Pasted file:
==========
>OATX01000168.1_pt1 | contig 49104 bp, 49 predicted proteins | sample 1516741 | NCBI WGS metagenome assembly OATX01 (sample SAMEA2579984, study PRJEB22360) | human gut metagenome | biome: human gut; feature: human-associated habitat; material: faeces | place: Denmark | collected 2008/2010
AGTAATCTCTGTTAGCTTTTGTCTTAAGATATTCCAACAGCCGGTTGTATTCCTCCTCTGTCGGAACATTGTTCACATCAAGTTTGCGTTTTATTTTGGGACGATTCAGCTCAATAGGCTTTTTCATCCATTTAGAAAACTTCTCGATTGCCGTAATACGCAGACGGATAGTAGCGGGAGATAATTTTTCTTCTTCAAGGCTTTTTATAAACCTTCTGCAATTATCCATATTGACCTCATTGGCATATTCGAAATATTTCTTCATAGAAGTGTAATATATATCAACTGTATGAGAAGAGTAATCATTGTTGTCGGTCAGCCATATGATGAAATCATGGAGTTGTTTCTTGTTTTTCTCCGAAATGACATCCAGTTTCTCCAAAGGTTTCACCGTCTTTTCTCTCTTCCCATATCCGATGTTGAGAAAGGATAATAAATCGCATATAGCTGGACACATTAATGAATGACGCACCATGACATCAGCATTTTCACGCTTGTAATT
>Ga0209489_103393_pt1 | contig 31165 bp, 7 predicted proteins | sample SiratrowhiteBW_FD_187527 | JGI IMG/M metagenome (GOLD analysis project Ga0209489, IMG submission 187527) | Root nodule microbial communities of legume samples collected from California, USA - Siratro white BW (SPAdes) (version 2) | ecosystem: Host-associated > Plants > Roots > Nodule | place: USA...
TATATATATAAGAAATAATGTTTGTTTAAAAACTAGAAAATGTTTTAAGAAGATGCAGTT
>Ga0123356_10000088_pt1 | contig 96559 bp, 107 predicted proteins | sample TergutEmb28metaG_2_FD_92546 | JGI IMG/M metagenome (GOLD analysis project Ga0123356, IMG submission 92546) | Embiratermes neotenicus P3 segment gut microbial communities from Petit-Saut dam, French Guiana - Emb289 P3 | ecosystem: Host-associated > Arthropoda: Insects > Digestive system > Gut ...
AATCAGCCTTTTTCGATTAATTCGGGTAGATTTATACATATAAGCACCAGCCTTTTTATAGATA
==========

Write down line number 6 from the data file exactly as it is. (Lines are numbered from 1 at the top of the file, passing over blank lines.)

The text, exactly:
AATCAGCCTTTTTCGATTAATTCGGGTAGATTTATACATATAAGCACCAGCCTTTTTATAGATA